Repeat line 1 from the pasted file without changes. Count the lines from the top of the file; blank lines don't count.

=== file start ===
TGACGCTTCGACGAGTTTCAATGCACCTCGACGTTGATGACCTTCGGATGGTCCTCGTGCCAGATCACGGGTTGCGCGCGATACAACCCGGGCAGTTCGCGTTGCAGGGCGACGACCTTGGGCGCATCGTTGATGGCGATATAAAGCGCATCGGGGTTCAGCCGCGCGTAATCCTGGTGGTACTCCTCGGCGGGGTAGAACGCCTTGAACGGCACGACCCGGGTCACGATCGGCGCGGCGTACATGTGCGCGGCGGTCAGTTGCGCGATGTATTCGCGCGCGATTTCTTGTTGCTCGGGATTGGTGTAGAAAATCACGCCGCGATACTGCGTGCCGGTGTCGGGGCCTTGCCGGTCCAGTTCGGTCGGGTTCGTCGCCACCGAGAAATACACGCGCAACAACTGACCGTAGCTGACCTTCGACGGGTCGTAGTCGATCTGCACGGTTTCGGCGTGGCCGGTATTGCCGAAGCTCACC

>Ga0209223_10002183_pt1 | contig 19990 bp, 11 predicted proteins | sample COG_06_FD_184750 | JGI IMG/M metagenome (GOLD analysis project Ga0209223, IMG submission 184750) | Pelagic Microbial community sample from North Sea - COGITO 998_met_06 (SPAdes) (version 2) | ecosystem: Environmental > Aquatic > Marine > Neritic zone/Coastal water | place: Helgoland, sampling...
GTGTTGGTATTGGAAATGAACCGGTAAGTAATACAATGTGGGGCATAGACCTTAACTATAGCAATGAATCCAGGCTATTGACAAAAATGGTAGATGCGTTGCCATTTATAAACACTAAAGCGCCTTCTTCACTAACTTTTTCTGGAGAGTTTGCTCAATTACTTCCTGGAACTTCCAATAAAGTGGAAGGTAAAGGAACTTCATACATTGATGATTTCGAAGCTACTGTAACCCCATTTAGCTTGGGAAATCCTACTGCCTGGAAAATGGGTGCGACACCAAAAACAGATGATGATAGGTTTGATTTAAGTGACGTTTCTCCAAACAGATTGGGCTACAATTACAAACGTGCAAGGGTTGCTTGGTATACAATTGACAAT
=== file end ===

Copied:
TGACGCTTCGACGAGTTTCAATGCACCTCGACGTTGATGACCTTCGGATGGTCCTCGTGCCAGATCACGGGTTGCGCGCGATACAACCCGGGCAGTTCGCGTTGCAGGGCGACGACCTTGGGCGCATCGTTGATGGCGATATAAAGCGCATCGGGGTTCAGCCGCGCGTAATCCTGGTGGTACTCCTCGGCGGGGTAGAACGCCTTGAACGGCACGACCCGGGTCACGATCGGCGCGGCGTACATGTGCGCGGCGGTCAGTTGCGCGATGTATTCGCGCGCGATTTCTTGTTGCTCGGGATTGGTGTAGAAAATCACGCCGCGATACTGCGTGCCGGTGTCGGGGCCTTGCCGGTCCAGTTCGGTCGGGTTCGTCGCCACCGAGAAATACACGCGCAACAACTGACCGTAGCTGACCTTCGACGGGTCGTAGTCGATCTGCACGGTTTCGGCGTGGCCGGTATTGCCGAAGCTCACC